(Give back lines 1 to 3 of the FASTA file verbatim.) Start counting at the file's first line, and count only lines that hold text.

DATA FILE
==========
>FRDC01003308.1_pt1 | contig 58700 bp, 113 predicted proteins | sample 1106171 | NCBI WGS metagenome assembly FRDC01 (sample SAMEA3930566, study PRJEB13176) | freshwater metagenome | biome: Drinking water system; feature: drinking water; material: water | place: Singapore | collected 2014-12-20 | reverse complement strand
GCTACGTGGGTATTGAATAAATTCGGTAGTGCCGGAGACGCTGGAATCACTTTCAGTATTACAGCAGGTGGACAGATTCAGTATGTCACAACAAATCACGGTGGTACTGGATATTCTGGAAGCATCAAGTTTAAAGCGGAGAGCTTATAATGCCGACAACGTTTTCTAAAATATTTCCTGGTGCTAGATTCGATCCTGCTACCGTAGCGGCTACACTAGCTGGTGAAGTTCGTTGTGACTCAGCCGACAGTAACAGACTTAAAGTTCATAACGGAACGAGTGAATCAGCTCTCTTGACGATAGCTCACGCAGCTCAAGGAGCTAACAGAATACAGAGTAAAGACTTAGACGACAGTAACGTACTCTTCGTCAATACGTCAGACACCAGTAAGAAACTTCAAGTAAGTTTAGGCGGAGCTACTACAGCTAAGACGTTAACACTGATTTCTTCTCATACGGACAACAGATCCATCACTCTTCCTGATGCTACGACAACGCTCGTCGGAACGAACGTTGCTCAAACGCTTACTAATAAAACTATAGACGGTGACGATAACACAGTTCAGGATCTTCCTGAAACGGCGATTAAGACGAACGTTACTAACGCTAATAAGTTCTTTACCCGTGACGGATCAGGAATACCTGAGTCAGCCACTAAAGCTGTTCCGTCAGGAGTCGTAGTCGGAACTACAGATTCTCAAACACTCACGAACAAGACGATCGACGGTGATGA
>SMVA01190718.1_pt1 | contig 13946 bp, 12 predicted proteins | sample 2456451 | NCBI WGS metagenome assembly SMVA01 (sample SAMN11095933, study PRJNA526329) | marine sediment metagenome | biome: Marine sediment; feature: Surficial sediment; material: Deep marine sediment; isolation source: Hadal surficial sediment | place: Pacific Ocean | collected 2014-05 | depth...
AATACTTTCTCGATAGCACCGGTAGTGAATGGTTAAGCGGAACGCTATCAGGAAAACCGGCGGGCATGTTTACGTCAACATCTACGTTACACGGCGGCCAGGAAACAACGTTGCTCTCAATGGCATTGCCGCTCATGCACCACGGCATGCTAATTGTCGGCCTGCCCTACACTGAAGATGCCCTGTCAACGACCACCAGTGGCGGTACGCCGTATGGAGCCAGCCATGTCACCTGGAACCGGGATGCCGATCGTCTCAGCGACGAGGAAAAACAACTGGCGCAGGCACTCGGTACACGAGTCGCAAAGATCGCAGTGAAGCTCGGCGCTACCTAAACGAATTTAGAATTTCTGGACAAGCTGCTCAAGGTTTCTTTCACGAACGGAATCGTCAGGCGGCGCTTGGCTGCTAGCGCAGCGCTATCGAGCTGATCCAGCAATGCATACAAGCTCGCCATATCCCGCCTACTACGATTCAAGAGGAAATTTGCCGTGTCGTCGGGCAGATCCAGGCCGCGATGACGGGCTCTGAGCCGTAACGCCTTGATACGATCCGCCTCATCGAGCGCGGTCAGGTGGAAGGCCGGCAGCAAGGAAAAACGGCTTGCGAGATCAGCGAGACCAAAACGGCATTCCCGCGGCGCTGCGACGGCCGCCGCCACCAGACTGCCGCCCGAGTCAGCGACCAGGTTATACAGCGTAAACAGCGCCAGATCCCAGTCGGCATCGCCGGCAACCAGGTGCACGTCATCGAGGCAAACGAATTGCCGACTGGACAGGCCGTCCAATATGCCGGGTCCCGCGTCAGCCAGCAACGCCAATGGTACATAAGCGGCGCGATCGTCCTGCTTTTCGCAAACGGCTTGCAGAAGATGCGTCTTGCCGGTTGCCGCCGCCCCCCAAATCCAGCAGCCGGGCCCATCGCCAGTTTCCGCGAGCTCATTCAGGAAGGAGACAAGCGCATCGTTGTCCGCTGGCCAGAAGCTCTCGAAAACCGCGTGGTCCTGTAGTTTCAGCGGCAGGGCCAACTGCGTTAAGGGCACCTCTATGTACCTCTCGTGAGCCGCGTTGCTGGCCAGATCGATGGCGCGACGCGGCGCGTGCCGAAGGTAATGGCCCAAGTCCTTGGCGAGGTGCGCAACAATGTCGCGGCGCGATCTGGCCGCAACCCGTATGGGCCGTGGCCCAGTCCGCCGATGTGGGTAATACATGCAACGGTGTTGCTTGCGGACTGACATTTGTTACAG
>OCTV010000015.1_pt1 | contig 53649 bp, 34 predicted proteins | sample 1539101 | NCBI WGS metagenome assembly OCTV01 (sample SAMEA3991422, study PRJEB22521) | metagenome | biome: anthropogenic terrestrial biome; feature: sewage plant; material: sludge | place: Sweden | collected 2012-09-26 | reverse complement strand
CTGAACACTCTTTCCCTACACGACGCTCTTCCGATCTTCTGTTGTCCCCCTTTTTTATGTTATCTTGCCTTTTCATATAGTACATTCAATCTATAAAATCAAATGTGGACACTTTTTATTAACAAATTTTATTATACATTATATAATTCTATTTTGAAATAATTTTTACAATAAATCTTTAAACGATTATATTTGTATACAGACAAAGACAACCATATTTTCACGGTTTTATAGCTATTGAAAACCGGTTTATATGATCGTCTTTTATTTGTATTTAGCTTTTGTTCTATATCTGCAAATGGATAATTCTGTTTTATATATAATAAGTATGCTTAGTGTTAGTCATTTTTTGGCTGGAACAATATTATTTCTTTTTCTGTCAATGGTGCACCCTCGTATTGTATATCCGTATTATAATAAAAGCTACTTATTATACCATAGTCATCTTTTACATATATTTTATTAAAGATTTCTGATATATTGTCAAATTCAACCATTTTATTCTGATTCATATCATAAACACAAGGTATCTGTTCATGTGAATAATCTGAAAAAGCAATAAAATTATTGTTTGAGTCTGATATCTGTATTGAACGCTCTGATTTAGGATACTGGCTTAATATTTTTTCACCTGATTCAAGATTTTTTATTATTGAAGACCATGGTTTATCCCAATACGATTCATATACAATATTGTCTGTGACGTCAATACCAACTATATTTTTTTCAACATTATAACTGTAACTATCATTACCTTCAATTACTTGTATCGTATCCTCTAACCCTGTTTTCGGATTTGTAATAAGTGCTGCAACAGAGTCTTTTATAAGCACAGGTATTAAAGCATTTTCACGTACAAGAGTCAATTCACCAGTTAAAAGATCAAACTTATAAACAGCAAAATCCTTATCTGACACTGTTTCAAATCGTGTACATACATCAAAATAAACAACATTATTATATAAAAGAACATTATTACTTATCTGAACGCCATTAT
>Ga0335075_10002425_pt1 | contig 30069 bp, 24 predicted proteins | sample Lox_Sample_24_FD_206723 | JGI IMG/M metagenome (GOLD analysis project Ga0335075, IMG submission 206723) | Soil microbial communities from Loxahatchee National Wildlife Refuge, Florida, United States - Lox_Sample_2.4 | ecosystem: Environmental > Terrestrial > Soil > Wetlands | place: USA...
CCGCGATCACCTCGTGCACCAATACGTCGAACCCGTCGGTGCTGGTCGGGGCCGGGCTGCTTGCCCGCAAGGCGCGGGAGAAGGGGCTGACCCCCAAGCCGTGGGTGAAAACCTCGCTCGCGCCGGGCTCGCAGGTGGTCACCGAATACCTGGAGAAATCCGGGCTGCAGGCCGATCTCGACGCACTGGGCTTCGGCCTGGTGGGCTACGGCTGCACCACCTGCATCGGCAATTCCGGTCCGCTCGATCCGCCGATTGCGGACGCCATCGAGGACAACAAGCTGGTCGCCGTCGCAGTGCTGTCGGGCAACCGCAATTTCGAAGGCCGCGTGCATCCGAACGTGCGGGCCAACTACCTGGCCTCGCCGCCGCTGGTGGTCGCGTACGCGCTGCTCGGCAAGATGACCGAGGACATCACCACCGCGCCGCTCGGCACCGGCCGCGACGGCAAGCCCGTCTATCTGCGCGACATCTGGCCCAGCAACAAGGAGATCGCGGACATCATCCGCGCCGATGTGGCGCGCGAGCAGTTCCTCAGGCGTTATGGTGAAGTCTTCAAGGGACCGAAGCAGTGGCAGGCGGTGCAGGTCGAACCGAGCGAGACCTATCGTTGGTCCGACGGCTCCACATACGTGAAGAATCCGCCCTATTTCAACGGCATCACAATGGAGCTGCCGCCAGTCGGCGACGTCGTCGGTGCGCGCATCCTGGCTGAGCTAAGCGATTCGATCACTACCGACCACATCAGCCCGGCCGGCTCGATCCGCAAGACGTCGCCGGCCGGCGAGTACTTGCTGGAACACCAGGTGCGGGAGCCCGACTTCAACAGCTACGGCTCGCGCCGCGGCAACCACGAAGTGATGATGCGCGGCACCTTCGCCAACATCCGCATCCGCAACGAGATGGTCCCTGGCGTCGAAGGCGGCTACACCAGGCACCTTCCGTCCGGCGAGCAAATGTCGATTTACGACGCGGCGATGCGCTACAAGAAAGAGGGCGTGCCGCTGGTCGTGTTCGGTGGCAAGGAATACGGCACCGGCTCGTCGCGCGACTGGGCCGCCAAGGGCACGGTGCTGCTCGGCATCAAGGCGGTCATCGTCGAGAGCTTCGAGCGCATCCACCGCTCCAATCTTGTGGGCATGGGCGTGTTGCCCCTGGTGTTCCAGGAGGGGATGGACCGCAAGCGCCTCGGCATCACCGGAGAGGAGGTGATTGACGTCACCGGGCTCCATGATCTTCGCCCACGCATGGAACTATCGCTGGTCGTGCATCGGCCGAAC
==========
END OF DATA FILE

>FRDC01003308.1_pt1 | contig 58700 bp, 113 predicted proteins | sample 1106171 | NCBI WGS metagenome assembly FRDC01 (sample SAMEA3930566, study PRJEB13176) | freshwater metagenome | biome: Drinking water system; feature: drinking water; material: water | place: Singapore | collected 2014-12-20 | reverse complement strand
GCTACGTGGGTATTGAATAAATTCGGTAGTGCCGGAGACGCTGGAATCACTTTCAGTATTACAGCAGGTGGACAGATTCAGTATGTCACAACAAATCACGGTGGTACTGGATATTCTGGAAGCATCAAGTTTAAAGCGGAGAGCTTATAATGCCGACAACGTTTTCTAAAATATTTCCTGGTGCTAGATTCGATCCTGCTACCGTAGCGGCTACACTAGCTGGTGAAGTTCGTTGTGACTCAGCCGACAGTAACAGACTTAAAGTTCATAACGGAACGAGTGAATCAGCTCTCTTGACGATAGCTCACGCAGCTCAAGGAGCTAACAGAATACAGAGTAAAGACTTAGACGACAGTAACGTACTCTTCGTCAATACGTCAGACACCAGTAAGAAACTTCAAGTAAGTTTAGGCGGAGCTACTACAGCTAAGACGTTAACACTGATTTCTTCTCATACGGACAACAGATCCATCACTCTTCCTGATGCTACGACAACGCTCGTCGGAACGAACGTTGCTCAAACGCTTACTAATAAAACTATAGACGGTGACGATAACACAGTTCAGGATCTTCCTGAAACGGCGATTAAGACGAACGTTACTAACGCTAATAAGTTCTTTACCCGTGACGGATCAGGAATACCTGAGTCAGCCACTAAAGCTGTTCCGTCAGGAGTCGTAGTCGGAACTACAGATTCTCAAACACTCACGAACAAGACGATCGACGGTGATGA
>SMVA01190718.1_pt1 | contig 13946 bp, 12 predicted proteins | sample 2456451 | NCBI WGS metagenome assembly SMVA01 (sample SAMN11095933, study PRJNA526329) | marine sediment metagenome | biome: Marine sediment; feature: Surficial sediment; material: Deep marine sediment; isolation source: Hadal surficial sediment | place: Pacific Ocean | collected 2014-05 | depth...